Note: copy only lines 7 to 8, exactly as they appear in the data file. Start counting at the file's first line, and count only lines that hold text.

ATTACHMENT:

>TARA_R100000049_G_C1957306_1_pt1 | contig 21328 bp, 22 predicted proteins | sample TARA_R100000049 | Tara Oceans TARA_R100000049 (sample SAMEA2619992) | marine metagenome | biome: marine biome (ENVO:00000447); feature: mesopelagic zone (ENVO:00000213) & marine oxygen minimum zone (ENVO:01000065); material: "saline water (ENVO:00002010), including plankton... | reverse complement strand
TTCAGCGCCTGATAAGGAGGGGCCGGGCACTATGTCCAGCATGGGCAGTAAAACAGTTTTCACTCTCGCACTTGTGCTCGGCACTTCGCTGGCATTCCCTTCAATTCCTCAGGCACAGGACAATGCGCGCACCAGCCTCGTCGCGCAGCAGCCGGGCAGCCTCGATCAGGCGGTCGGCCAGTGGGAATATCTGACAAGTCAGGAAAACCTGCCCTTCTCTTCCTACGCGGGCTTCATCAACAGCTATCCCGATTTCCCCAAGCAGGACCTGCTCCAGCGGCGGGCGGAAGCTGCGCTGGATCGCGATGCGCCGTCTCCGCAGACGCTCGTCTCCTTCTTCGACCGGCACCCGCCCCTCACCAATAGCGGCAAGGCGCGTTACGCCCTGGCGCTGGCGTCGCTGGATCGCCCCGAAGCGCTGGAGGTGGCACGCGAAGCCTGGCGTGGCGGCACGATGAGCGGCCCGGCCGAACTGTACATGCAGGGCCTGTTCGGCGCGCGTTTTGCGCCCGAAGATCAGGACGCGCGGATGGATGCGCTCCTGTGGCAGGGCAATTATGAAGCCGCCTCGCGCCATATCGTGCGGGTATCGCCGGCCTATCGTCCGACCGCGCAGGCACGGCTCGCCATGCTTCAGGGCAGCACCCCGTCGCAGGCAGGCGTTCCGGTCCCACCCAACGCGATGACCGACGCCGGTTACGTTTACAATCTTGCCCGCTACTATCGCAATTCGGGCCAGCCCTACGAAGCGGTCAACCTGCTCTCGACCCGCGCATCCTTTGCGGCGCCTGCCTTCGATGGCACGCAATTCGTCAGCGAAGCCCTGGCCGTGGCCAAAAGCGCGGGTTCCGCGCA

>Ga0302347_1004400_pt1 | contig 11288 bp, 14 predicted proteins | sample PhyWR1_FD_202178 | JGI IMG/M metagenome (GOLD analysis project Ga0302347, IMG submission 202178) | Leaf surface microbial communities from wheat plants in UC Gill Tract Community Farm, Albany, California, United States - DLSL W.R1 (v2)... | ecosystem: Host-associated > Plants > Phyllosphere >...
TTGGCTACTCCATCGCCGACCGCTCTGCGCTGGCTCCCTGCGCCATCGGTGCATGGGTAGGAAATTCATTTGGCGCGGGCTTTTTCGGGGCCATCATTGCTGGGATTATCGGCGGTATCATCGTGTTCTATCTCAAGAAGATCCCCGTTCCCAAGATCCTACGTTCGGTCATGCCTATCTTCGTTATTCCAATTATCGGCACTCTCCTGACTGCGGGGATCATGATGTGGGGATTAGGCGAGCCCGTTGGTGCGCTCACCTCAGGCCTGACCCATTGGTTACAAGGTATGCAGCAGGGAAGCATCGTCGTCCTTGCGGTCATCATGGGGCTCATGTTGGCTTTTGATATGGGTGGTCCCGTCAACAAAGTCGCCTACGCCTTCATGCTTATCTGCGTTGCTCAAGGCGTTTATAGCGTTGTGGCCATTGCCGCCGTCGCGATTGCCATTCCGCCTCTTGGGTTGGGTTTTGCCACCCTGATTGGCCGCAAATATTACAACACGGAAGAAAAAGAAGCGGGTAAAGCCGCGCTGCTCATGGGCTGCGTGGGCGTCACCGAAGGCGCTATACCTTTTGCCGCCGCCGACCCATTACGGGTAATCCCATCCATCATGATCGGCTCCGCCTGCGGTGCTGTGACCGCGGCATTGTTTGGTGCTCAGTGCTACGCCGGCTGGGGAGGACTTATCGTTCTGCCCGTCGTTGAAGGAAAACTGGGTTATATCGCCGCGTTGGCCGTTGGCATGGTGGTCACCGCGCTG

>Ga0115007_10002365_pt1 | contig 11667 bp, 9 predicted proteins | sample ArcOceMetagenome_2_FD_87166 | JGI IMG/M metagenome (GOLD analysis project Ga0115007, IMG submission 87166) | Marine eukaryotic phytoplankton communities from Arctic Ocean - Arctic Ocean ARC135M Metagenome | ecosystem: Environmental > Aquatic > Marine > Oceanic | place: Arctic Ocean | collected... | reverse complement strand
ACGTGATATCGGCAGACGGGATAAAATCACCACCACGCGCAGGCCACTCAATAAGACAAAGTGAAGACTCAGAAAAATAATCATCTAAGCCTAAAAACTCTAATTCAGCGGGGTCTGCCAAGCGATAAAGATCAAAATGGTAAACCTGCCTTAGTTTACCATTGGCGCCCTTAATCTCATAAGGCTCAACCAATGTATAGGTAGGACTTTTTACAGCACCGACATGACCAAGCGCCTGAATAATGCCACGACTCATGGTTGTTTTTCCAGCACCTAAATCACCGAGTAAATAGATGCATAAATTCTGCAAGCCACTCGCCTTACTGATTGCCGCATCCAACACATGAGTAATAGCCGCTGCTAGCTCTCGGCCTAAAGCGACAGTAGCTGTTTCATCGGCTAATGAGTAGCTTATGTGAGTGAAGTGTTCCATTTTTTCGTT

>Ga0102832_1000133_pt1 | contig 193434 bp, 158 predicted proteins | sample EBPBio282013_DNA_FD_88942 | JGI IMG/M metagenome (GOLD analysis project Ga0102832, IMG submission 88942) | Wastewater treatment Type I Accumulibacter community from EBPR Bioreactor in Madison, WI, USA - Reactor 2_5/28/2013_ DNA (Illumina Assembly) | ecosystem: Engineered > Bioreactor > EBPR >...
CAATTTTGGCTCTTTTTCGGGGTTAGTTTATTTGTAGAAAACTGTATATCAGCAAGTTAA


>Ga0102832_1000133_pt1 | contig 193434 bp, 158 predicted proteins | sample EBPBio282013_DNA_FD_88942 | JGI IMG/M metagenome (GOLD analysis project Ga0102832, IMG submission 88942) | Wastewater treatment Type I Accumulibacter community from EBPR Bioreactor in Madison, WI, USA - Reactor 2_5/28/2013_ DNA (Illumina Assembly) | ecosystem: Engineered > Bioreactor > EBPR >...
CAATTTTGGCTCTTTTTCGGGGTTAGTTTATTTGTAGAAAACTGTATATCAGCAAGTTAA